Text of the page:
- events/archive July 23, 2008 Nanotechnology and Oversight: An Agenda for the New Administration Few domestic policy areas that the new administration must address will have greater long-range consequences than nanotechnology — a new technology that has been compared with the industrial revolution in terms of its impact on society. If the right decisions are made, nanotechnology will bring vast improvements to almost every area of daily living. If the wrong decisions are made, the American economy, human health and the environment will suffer.
- news/archive July 23, 2008 Nanotech: A Regulatory Blueprint for the Next Administration Nanotechnology will significantly change virtually every facet of the way we live. The next president has the opportunity to shape these changes and to ensure that nanotechnology’s benefits will be maximized and its risks identified and controlled. A new report by former EPA official J. Clarence (Terry) Davies lays out a clear roadmap for the next presidential administration and describes the immediate and longer term steps necessary to deal with the current shortcomings of nanotechnology oversight. video
- events/archive June 5, 2008 *POSTPONED - Small is Beautiful: A European View of Nanotech Cosmetics and Safety BusinessWeek magazine claims the $60 billion international beauty products industry is “making a big bet on nanotech.” Today, nearly a hundred cosmetics are in the Project’s online inventory of consumer products. How does a company like Paris-based cosmetics leader L’Oreal—which ranks No. 6 among nanotechnology patent holders in the U.S.— apply “The Precautionary Principle” to nanotechnology cosmetic products?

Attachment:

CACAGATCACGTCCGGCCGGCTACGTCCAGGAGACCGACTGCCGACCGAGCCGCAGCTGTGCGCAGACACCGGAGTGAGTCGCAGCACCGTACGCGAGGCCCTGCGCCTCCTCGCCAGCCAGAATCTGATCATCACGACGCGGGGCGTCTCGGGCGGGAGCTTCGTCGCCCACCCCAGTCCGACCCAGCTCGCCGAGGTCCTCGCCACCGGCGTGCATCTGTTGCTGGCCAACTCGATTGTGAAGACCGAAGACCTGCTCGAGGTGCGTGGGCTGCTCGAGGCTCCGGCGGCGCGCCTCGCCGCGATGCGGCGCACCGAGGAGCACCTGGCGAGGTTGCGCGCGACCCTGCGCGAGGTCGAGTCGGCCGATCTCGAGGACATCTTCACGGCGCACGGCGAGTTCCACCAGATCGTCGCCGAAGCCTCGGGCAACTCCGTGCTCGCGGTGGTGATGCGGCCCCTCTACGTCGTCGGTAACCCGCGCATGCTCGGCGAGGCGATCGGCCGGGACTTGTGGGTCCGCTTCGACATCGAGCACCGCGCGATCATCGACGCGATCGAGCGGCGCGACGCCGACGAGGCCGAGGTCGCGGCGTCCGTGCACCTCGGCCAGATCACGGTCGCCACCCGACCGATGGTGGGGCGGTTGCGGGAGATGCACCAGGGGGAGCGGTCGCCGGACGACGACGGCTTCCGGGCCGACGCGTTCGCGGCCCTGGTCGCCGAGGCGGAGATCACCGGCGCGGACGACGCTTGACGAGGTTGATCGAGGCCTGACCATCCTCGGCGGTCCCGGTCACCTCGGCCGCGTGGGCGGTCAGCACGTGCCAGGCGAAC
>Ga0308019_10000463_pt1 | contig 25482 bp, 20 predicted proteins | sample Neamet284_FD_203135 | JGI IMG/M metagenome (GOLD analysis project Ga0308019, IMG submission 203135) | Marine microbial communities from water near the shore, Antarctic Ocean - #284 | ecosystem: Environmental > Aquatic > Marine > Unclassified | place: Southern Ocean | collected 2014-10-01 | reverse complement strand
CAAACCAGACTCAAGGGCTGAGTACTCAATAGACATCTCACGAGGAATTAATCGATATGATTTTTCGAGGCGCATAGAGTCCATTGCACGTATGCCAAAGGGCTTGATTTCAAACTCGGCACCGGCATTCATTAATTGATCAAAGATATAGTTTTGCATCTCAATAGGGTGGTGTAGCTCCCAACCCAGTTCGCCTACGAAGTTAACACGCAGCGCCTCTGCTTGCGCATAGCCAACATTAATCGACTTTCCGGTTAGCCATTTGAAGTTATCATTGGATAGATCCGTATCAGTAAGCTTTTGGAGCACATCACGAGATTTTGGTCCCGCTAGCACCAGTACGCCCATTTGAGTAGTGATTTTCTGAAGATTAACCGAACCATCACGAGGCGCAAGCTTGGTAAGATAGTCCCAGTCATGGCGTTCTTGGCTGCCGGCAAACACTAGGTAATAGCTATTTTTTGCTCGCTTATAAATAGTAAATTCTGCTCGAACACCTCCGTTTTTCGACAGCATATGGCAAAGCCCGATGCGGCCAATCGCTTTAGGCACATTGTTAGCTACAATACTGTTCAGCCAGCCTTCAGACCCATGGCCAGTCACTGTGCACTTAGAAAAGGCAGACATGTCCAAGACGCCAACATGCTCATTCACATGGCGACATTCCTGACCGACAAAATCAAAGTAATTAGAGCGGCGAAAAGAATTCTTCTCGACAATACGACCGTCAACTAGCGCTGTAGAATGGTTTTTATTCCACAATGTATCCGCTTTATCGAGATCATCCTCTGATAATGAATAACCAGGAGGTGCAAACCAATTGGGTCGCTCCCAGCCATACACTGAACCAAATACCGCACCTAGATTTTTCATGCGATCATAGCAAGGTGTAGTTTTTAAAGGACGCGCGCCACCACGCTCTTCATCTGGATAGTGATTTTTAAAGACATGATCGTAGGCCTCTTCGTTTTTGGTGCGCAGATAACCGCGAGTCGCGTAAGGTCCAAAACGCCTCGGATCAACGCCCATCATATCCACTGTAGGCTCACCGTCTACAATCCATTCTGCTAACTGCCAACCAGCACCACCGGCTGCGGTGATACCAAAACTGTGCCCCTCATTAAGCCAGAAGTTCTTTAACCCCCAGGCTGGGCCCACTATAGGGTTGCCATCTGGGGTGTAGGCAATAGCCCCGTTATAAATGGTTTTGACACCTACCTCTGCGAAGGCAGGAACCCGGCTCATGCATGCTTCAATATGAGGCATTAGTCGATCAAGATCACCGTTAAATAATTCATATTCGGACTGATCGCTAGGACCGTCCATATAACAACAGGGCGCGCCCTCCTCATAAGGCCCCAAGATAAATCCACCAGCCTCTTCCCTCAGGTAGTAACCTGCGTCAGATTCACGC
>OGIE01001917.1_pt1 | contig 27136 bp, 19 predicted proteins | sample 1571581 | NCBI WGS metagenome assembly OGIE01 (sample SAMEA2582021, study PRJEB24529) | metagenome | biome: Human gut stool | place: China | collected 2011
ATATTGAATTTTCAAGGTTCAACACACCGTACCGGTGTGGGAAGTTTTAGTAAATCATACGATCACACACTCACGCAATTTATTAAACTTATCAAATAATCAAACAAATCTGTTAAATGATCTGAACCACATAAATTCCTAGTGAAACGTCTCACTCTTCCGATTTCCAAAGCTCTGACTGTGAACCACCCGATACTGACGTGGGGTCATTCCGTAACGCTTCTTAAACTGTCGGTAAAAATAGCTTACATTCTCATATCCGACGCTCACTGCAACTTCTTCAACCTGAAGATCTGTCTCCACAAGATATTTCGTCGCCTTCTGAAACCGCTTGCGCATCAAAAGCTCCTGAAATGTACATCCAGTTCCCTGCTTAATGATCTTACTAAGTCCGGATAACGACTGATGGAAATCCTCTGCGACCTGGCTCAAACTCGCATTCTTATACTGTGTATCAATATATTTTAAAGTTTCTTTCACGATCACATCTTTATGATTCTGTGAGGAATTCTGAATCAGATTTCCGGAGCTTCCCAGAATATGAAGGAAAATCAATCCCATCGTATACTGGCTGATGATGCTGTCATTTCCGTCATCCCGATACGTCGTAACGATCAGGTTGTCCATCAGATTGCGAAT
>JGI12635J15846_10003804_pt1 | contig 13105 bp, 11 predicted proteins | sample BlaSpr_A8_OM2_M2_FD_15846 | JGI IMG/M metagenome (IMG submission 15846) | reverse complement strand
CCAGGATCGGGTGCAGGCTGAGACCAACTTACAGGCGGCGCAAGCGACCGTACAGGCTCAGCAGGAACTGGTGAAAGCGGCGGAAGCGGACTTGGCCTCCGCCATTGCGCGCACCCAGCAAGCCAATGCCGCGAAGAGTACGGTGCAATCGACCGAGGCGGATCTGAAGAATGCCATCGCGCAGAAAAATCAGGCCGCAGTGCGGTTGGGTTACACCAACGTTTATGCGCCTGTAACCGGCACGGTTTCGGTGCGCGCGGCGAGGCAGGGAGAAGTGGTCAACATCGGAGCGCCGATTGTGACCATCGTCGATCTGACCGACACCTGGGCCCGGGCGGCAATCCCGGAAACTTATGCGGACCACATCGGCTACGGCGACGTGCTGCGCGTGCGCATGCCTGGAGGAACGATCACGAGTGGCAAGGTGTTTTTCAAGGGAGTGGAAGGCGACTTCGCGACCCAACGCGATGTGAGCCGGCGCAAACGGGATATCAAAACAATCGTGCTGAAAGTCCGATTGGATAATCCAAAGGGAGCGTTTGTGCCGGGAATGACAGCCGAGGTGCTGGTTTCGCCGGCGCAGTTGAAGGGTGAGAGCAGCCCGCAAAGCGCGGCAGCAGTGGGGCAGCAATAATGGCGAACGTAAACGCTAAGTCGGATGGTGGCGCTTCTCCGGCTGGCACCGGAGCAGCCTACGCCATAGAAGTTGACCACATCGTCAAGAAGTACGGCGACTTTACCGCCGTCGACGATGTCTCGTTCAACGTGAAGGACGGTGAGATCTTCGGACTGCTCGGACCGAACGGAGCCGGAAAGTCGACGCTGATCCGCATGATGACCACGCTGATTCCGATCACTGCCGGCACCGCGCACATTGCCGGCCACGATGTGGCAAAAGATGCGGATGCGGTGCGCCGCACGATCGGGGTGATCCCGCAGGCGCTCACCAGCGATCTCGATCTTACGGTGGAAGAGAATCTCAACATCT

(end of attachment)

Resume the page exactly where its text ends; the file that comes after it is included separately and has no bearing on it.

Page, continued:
- news/archive May 28, 2008 Tuning in to Carbon Nanotube Safety For several days last week, newspapers across the country and around the world reported on a new research study recently published in Nature Nanotechnology with headlines like “Nanotechnology cancer risk found” and “Nanotubes as deadly as asbestos.” This week National Public Radio’s “Science Friday” and “The Kojo Nnamdi Show” interviewed the Project’s chief science advisor Dr. Andrew Maynard, enabling listeners to get behind the headlines and pose questions directly to one of the study’s authors. audio